By a Staff Reporter When a new piazza in Victoria Street, London, is completed. passecrs-hy will have a full frontal view of Westminster Cathedral's red-brick facade if it doesn't rot away before the last flagstone is laid. For Mgr. Francis Bartlett, Cathedral Administrator, has just announced that in two years' time the Cathedral will he £100,000 in debt.
Cardinal Heenan will mount a puhlic appeal in 1975. Meanwhile, food, lodging and telephone costs will he pared down to save 13,000 a year. Ileating expenditure has already been reduced.
As three previous appeals have nut rescued the Cathedral from its enormous deficit — estimated at over £24,000 for the end of 1973 — Catholics will wonder why a fourth appeal should succeed .where others have failed.
How much longer must the building struggle along in this fashion? Is there no alternative way of raising funds? And above all, how much do English Catholics want or need this vast neo-Byzantine edifice which has a total Sunday congregation of about 2,000 in Winter and 3,500 in summer?
Cardinal Heenan set up a committee to investigate cathedral finances after a meeting with Mgr. Bartlett in March. Canon Bartlett told me: "I really screamed at him. I said: 'Your Eminence, your task now to save the cathedral is as great as the task of Cardinal Bourne to build the cathedral."' hree months later the corn mince evaluated a report which drew attention to the mounting deficit. They recommended the Cardinal to approach a firm of professional Fund-raisers.
Mgr. Bartlett explained that there were two principal reasons for the current plight inflation, and falling congregations due to depopulation and declining interest.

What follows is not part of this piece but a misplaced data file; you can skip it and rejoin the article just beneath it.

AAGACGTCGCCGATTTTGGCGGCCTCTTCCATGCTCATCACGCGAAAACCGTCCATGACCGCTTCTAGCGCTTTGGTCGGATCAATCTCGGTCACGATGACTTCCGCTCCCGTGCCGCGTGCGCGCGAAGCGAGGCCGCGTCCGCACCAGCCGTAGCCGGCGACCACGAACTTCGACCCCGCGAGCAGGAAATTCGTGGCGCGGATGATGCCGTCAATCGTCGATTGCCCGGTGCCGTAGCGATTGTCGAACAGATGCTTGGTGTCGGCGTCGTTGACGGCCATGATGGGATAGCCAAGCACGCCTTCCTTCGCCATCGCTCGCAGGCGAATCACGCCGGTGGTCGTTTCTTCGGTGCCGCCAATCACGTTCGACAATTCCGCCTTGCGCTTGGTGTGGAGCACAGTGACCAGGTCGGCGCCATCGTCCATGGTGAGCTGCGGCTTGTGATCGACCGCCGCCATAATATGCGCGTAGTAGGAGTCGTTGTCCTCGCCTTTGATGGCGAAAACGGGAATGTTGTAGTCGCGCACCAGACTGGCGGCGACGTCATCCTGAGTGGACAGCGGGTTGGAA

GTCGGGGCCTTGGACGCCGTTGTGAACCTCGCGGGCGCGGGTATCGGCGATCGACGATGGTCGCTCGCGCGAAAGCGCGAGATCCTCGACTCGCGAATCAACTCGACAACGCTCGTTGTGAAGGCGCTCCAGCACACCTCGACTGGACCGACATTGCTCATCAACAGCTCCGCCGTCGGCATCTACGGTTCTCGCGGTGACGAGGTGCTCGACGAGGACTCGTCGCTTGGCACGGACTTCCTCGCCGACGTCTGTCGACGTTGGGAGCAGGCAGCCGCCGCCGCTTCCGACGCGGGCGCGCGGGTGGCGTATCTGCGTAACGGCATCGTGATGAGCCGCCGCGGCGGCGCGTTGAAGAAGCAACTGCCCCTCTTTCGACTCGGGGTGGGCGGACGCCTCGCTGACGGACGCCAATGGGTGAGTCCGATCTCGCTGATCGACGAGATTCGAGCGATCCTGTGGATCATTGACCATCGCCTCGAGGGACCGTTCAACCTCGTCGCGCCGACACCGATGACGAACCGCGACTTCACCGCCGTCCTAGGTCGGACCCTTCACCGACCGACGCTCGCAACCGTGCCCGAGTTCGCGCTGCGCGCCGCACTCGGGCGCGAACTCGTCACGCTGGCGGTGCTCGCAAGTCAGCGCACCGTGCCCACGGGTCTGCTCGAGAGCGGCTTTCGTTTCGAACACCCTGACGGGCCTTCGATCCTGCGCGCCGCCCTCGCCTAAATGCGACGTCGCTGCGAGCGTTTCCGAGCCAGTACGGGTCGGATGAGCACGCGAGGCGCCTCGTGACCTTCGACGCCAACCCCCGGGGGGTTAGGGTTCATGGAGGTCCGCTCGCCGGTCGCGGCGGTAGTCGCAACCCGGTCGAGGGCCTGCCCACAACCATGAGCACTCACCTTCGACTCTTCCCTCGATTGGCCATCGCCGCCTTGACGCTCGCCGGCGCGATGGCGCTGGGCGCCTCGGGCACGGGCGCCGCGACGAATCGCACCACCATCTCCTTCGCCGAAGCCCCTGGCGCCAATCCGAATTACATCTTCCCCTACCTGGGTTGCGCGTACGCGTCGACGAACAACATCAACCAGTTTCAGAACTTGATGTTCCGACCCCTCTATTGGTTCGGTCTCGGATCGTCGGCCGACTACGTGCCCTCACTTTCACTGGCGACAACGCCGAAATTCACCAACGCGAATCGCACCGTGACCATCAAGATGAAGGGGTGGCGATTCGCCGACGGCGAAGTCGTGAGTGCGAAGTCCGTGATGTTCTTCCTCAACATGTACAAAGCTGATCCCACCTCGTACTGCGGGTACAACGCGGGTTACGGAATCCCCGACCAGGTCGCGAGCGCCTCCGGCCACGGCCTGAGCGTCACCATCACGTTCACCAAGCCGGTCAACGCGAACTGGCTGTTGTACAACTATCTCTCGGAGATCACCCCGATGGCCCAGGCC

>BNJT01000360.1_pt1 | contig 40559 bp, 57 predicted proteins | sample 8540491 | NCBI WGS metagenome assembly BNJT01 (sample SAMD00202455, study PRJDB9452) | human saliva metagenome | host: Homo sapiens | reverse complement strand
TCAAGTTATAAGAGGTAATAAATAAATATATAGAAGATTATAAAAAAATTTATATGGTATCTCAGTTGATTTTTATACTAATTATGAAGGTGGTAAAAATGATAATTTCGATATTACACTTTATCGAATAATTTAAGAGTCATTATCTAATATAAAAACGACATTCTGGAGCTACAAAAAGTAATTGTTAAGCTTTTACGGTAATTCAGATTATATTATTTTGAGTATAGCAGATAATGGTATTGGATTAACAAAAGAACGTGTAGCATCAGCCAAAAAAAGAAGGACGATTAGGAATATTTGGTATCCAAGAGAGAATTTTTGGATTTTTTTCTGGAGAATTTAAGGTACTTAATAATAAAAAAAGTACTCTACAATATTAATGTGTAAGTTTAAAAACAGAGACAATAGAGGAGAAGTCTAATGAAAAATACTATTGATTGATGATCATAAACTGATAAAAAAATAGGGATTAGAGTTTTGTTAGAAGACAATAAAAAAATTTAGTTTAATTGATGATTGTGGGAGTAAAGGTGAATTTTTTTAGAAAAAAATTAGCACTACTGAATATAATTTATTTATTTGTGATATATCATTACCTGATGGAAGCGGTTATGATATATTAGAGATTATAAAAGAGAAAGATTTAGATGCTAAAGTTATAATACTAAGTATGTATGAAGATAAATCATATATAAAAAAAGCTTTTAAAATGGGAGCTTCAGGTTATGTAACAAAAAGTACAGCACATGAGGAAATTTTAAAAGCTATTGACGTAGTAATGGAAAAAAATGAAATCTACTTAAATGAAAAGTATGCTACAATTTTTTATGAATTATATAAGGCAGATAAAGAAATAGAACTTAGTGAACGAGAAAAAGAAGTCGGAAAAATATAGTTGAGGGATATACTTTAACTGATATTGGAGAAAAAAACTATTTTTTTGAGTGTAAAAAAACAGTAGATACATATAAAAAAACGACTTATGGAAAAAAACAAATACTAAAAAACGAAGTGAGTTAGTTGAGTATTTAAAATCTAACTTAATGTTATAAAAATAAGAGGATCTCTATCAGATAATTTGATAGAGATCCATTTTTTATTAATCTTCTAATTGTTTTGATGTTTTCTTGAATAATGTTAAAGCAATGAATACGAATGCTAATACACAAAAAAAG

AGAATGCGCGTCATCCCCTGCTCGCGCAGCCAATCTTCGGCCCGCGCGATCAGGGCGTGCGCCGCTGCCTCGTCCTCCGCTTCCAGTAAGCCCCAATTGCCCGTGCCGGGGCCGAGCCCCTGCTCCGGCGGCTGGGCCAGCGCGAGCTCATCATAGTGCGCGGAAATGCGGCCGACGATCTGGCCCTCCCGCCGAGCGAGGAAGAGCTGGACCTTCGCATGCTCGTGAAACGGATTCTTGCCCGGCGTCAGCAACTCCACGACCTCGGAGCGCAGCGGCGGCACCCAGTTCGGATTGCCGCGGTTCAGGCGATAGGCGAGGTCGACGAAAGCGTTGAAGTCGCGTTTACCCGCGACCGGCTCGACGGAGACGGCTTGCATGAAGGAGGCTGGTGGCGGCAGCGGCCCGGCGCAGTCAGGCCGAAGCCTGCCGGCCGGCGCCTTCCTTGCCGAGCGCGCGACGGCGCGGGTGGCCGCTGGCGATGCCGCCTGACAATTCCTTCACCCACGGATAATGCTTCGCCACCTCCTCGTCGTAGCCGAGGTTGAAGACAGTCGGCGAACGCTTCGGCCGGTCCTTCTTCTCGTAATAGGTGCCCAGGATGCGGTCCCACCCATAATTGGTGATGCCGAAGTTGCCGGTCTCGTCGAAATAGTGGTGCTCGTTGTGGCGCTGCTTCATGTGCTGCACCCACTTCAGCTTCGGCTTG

Did this mean that the cathedral's future was in doubt': Fr. Godfrey Wilson. editor of t he Westminster Cathedral Journal, said that this would depend on the wishes of ordinal-) Catholics.
"We're in the hands of God." he said. If a cathedral was nc longer in God's plan, then there would he no cathedral.
Mgr. Bartlett agreed, ;Inc added! "Take no provision rot tomorrow." When asked how he reconeiled this motto will the plan to launch an appeal it 1975. Mgr. Bartlett said it was Cardinal Ileenan's appeal and not his.
Fr. Wilson thought it would he difficult to collect statistics On Catholic attitudes to the cathedral. "What we're saying is that the cathedral at this moment reflects the needs of God's people in 1973," he said. "How do you make a scientific survey of people's need of God?"
Following a suggestion in The Tablet last week, I asked whether the nearby Chapel-ofease or St. Peter anti St. Edward could not he sold for redevelopment and the proceeds donated to the Cathedral fund. The church has a congregation of only 200, is of little aesthetic value and stands on u central and valuable site.
Would Catholics give to an appeal fund if they saw that other Church properties were not being fully exploited? Mgr. Bartlett conceded that this was "a legitimate point." although he was at that moment uncertain whether Westminster diocese had jurisdiction over St. Peter's.
But Mgr. John Barton, priestin-charge at St. Peter's, said: "I have spoken to the Cardinal several times and he has said he is not interested in selling it. I could easily leave if necessary, though my hooks wouldn't fit into a small cottage."
Both Mgr. Bartlett and Fr. Wilson held the view that the cathedral was important because solemn liturgy required a suitably impressive building. As Fr,b re. Wilson h em put re. Wilson h em put worried facile approach to the Church — as thr:d:uugeht. there were an end p
"There is a fundamental obligation to worship the Creator. to offer worship to God in the most fitting and worthy way possible. The solemnity with which you worship someone depends on who the) are."
Ft. Wilson pointed out that Westminster Cathedral was the only place in the world where the Capitular Liturgy was daily. celebrated. He added: "If you're going to honour God. are V011 going to do it in a tin but behind a garage?"